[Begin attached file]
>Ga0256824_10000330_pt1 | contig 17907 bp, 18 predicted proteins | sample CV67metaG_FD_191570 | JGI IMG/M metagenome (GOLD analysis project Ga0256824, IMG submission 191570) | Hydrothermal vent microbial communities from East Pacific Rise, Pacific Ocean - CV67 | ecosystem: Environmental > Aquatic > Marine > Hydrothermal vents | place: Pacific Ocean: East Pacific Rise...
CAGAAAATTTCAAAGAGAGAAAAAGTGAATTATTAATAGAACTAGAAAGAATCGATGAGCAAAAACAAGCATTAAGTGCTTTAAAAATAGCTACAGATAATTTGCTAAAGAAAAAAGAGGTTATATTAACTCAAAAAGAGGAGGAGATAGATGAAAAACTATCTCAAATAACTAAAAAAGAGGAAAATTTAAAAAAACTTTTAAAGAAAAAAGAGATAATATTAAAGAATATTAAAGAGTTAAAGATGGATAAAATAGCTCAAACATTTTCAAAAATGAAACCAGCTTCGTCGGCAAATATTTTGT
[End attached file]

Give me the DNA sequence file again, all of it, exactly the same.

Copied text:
>Ga0256824_10000330_pt1 | contig 17907 bp, 18 predicted proteins | sample CV67metaG_FD_191570 | JGI IMG/M metagenome (GOLD analysis project Ga0256824, IMG submission 191570) | Hydrothermal vent microbial communities from East Pacific Rise, Pacific Ocean - CV67 | ecosystem: Environmental > Aquatic > Marine > Hydrothermal vents | place: Pacific Ocean: East Pacific Rise...
CAGAAAATTTCAAAGAGAGAAAAAGTGAATTATTAATAGAACTAGAAAGAATCGATGAGCAAAAACAAGCATTAAGTGCTTTAAAAATAGCTACAGATAATTTGCTAAAGAAAAAAGAGGTTATATTAACTCAAAAAGAGGAGGAGATAGATGAAAAACTATCTCAAATAACTAAAAAAGAGGAAAATTTAAAAAAACTTTTAAAGAAAAAAGAGATAATATTAAAGAATATTAAAGAGTTAAAGATGGATAAAATAGCTCAAACATTTTCAAAAATGAAACCAGCTTCGTCGGCAAATATTTTGT